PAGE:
Senator Chiz Escudero has urged the Senate to pass the proposed amendments to the Anti-Money Laundering Act to include casinos in its coverage before the deadline given by the Asia/Pacific Group on Money Laundering.
Escudero said Senate Bill No. 1468, which was approved on second reading, is a mere component of the committee report he previously sponsored.
The measure seeks to put more teeth into the existing Amla by including the casino industry under the coverage of the law. In its plenary meeting last September, the APG decided to give the Philippines until June 2017 to pass the required legislation, said Escudero, chairman of the Senate Committee on Banks, Financial Institutions and Currencies.
The inclusion of casinos in the Amla coverage is one of the recommendations of the Financial Action Task Force, a global anti-money laundering and anti-terrorism watchdog, to avoid the potential blacklisting of the Philippines.
“Failure to enact the required legislation within the given time frame would put the Philippines under monitoring of the International Review Group of the FATF, which could eventually result in the possible blacklisting of the Philippines,” the veteran lawmaker said.
Moreover, Escudero said the blacklist tag would put the country under stringent international financial scrutiny, which might increase the cost of bank transactions abroad. Unfortunately, this would highly affect the remittances from Overseas Filipino Workers.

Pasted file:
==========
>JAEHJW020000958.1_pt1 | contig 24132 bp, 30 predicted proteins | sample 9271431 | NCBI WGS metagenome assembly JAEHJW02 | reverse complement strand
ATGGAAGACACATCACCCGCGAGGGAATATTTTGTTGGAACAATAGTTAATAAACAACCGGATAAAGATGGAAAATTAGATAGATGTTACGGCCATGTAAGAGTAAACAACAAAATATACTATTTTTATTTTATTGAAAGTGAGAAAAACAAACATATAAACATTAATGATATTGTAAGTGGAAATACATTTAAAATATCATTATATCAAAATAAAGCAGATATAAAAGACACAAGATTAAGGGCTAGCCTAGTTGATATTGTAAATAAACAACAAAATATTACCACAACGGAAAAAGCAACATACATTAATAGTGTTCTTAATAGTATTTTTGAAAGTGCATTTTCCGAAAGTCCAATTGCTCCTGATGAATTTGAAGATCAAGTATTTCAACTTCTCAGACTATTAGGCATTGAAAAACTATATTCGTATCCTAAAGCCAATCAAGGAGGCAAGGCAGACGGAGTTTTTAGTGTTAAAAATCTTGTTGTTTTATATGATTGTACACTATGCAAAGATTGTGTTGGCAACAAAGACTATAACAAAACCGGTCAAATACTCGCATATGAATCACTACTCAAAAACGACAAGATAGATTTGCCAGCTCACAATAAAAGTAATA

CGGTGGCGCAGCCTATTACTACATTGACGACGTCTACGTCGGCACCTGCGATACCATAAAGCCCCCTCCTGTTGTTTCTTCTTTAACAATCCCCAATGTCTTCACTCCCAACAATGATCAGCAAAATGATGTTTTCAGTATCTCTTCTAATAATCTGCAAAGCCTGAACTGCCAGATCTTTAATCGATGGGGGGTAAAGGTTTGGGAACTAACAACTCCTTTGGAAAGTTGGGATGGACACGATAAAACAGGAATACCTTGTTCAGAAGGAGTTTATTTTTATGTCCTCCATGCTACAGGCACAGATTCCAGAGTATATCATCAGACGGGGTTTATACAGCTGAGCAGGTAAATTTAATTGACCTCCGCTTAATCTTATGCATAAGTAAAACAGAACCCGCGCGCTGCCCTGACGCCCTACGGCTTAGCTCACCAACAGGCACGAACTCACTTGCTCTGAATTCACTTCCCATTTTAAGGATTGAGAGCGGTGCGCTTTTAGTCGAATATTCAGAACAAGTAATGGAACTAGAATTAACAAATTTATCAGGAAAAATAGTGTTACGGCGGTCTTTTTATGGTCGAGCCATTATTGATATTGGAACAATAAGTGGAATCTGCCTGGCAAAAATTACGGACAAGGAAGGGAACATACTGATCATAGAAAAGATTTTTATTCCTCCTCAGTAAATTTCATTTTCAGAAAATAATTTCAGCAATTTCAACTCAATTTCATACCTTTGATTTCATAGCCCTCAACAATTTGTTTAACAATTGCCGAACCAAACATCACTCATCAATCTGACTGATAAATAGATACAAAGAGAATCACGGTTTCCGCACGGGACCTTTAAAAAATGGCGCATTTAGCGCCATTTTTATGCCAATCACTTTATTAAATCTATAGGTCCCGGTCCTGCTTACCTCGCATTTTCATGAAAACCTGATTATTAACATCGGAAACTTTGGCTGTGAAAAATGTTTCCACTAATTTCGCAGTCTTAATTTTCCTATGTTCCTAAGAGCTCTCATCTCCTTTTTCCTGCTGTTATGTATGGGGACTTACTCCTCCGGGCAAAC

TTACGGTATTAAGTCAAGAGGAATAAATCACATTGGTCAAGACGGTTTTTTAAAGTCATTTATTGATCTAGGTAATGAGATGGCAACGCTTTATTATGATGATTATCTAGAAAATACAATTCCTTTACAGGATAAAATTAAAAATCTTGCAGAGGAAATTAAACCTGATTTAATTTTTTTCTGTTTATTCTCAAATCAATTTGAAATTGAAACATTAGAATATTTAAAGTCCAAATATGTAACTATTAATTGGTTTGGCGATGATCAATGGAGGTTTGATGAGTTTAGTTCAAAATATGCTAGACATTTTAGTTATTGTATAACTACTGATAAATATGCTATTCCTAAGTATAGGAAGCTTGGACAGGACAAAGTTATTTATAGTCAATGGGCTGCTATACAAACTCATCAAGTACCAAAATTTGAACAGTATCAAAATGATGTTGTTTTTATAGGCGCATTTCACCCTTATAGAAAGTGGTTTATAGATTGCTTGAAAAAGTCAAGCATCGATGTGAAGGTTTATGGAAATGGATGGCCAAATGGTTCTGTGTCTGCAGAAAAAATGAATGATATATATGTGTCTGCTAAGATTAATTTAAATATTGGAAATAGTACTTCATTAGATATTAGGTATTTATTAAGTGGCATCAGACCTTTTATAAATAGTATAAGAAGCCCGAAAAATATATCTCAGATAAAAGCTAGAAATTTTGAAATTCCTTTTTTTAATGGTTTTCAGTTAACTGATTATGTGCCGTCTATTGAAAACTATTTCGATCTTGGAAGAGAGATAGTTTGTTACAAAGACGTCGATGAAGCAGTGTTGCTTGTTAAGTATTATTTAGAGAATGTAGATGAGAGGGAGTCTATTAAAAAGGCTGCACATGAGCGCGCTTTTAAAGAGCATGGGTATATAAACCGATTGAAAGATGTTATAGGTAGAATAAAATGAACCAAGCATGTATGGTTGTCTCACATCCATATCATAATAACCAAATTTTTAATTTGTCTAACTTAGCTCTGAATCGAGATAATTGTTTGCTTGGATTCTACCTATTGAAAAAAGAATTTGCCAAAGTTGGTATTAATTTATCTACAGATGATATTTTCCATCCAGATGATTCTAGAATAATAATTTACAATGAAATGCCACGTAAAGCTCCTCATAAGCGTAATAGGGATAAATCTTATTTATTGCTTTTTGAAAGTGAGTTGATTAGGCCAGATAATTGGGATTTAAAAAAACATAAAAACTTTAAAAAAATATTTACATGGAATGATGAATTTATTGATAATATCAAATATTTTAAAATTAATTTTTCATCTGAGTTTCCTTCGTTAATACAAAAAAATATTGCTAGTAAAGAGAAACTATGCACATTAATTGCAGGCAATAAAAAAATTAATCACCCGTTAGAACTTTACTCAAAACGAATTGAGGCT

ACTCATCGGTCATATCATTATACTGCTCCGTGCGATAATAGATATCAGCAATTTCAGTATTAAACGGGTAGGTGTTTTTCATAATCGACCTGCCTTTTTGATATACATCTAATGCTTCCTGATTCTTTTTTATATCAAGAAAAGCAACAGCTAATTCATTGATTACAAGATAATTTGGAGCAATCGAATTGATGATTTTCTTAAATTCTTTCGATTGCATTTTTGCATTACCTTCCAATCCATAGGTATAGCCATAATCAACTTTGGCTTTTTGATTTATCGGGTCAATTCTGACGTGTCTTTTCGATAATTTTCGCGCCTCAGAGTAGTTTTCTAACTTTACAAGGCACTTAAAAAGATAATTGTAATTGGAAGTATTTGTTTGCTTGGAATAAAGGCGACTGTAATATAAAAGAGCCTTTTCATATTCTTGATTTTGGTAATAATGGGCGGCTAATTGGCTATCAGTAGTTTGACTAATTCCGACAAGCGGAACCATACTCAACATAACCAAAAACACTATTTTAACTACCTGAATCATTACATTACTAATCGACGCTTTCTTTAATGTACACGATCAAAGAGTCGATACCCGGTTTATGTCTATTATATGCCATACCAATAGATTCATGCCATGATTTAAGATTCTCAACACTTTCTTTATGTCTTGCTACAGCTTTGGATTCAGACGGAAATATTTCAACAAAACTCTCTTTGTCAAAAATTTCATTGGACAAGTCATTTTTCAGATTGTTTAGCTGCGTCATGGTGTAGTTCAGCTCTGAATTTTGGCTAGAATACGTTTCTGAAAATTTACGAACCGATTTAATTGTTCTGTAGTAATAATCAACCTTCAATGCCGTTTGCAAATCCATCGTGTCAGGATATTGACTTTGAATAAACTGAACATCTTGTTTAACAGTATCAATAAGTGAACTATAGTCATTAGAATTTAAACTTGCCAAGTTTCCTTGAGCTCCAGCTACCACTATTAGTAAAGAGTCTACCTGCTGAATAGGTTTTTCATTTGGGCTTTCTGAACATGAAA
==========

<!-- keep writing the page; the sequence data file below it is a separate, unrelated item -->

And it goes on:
Last year, the country “barely escaped” the FATF blacklist after hackers stole $81 million from the account of Bangladesh Bank in the Federal Reserve Bank of New York, and was then diverted to four fake bank accounts in the Philippines.
“The heist therefore highlighted a vulnerable aspect in our anti-money laundering efforts and underlined the FATF’s conditions with regard to casinos,” Escudero said in his sponsorship speech.
In 2012, the Philippines made progress after it was upgraded from FATF’s dark gray list to its gray list. However, in 2013, even after the enactment of Republic Act No. 10365—which further strengthened the anti-money laundering drive and removed the Philippines from the FATF’s list of vulnerable jurisdictions—casinos were still not put under the scrutiny of the law.
Under the proposed measure, Escudero said casinos, with respect to their casino cash transactions related to their gaming operations, shall be considered as “covered persons.”
A single casino cash transaction involving an amount in excess of P5 million or its equivalent in any other currency will be considered as a “covered transaction.”